Face #1:  Promise.  Your promise articulates your value and what it really means. Key question:  What can you always be counted on to deliver that matters to anyone else?  We all needs others to hire, partner, collaborate or engage with us in some way, so it’s critically important that we’re seen and appreciated for the actual value we can provide.   That’s why the happy ending to a storyline is so important—it represents a powerful promise that you can always be counted on to keep, one that matters to you and to others as well if you’ve developed it with care.   A promise statement specifically defines the impact you’ll make that can draw others to you.

Remember also that promise is a timely, situational external expression (making it possible to bring purpose to life in a way that adds value for others).  It may change based on the situation and the kind of impact that’s needed in the moment—but it should always align with who you are and what you’re purpose-built to deliver.

Face #2:  Mission.  Your mission gives concrete shape to the inspired action you’re uniquely prepared to take. Key question:  What are the specific things you should do to deliver on your promise? There are lots of different ways to define mission, but mine is based on the tasks you’ll take on to deliver your purpose and promise.  Your mission should either very specifically shape the products and services that you or your organization offers—or define the inspired steps you are uniquely prepared to take in providing them.  Mission propels you forward through tangible action.  And, it’s also where the rubber meets the road for folks like my client in terms of implementing your dreams.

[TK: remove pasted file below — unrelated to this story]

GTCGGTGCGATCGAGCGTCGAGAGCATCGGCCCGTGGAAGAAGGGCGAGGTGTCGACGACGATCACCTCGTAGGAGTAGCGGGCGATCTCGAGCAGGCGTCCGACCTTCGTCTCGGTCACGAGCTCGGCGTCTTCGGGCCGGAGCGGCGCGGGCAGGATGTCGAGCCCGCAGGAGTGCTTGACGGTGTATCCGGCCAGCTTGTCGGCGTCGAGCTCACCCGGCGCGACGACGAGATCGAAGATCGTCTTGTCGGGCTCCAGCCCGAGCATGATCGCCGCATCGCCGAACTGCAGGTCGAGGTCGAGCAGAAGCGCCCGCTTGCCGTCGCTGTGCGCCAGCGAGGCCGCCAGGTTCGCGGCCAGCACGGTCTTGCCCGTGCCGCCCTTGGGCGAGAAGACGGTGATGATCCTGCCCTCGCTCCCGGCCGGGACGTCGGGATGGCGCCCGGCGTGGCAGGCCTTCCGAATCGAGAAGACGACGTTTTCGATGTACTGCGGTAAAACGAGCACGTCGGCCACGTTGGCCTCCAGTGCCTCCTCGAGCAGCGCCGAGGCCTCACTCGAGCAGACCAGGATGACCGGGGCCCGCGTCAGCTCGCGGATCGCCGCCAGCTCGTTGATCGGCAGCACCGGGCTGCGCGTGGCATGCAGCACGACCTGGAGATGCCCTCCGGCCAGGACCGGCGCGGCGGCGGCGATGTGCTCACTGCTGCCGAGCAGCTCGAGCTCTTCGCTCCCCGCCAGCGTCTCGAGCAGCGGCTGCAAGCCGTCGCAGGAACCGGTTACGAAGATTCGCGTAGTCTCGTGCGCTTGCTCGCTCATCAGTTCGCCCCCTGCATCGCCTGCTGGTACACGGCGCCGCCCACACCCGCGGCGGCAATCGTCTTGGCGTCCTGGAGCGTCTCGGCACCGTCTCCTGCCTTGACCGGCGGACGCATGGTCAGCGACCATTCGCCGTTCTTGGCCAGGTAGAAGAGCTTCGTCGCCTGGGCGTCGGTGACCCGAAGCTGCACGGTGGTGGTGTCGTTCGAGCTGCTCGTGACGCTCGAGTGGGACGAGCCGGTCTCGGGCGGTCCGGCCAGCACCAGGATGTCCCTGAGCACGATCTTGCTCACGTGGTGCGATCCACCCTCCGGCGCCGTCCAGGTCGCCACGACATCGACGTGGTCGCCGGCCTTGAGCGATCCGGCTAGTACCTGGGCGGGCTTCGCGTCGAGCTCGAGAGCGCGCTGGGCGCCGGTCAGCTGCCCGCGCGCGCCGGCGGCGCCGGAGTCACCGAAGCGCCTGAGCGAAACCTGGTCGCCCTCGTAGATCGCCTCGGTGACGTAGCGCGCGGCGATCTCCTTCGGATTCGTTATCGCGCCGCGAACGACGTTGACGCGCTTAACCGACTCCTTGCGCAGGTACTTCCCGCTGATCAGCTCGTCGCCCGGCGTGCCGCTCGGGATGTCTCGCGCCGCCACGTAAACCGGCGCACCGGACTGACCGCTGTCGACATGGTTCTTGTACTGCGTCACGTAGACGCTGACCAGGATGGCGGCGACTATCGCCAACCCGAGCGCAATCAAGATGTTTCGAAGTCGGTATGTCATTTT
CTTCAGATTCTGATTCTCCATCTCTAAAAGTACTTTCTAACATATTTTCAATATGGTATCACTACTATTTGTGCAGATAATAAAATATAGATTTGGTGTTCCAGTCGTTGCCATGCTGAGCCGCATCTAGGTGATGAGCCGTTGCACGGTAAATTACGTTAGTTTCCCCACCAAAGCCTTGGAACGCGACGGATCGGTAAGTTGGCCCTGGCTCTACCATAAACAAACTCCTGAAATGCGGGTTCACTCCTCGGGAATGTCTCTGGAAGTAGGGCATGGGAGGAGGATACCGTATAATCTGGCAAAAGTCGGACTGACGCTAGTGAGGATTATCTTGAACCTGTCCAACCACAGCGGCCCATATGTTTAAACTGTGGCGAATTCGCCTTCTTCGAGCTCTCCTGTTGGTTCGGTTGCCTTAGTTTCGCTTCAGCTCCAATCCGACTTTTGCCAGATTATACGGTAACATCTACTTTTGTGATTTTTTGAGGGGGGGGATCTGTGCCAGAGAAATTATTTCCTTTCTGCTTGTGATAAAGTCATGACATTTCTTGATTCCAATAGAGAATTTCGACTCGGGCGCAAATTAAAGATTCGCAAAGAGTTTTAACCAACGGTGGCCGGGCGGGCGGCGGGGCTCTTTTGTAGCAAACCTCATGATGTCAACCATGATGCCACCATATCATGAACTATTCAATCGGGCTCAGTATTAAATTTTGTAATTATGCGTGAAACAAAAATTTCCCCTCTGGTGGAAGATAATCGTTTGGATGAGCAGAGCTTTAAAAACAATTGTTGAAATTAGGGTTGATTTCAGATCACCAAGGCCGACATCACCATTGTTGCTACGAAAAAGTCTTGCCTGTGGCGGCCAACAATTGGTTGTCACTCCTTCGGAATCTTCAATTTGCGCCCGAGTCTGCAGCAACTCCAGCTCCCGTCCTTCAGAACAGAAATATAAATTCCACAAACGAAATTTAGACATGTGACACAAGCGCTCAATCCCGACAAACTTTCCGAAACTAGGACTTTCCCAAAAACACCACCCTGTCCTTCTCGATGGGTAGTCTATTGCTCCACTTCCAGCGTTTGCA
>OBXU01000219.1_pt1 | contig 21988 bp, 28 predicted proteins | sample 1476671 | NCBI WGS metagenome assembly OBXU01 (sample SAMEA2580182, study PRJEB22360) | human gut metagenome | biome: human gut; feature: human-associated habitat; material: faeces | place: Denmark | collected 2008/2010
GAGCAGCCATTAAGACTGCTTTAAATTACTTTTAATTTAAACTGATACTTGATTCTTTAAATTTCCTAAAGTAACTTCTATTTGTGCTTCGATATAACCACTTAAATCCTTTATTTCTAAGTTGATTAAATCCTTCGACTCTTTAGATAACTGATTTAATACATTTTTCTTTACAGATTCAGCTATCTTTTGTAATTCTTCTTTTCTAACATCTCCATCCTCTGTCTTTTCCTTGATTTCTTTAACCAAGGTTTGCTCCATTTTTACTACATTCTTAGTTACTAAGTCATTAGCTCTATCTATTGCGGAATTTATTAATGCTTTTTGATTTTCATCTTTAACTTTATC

The concreteness of mission is especially important for people who love to explore, imagine, envision and ponder (again, people like my client and me!).  With a fully fleshed out storyline, it becomes much easier to narrow down the range of many possibilities that look so good to us.

Face #3:  Vision.  Your vision describes an inspiring future that you’ll want to move toward. Key question:  What could the world look like when your purpose is fulfilled and your promise is energetically activated?  Some people think of purpose and vision as one and the same, but I don’t.  For me, purpose exists in the here and now, guiding how you show up in the present moment and what engages you most in life.  Vision exists in the future, always pulling you toward something bigger.  Often, vision can feel like a cause or a movement that your purpose could fuel into realization.

The conceptual nature of vision is especially important for people who tend to be task oriented and action driven because it gives them a raison d’etre beyond simply getting the next thing done.  By developing a storyline, people like this can find greater fulfillment and discover what really matters most to them in the long run.

So, what does all this look like for you?  Feel free to share a promise, mission or vision statement in the comments or send me a tweet @storybrander.

Cindy Atlee is a Creator type who loves to help professionals, teams and organizations understand and express who they really are in the world.  She’s the principal of The Storybranding Group and co-author of the Professional Strengths, Values & Story Survey (SVSS).  Cindy helps individual and organizational clients cast themselves in a compelling, enduring story that authentically conveys their unique value.  Find out more about her next career development program here:  https://www.eventbrite.com/e/becoming-known-well-5-weeks-to-an-authentic-personal-brand-career-path-tickets-33428813481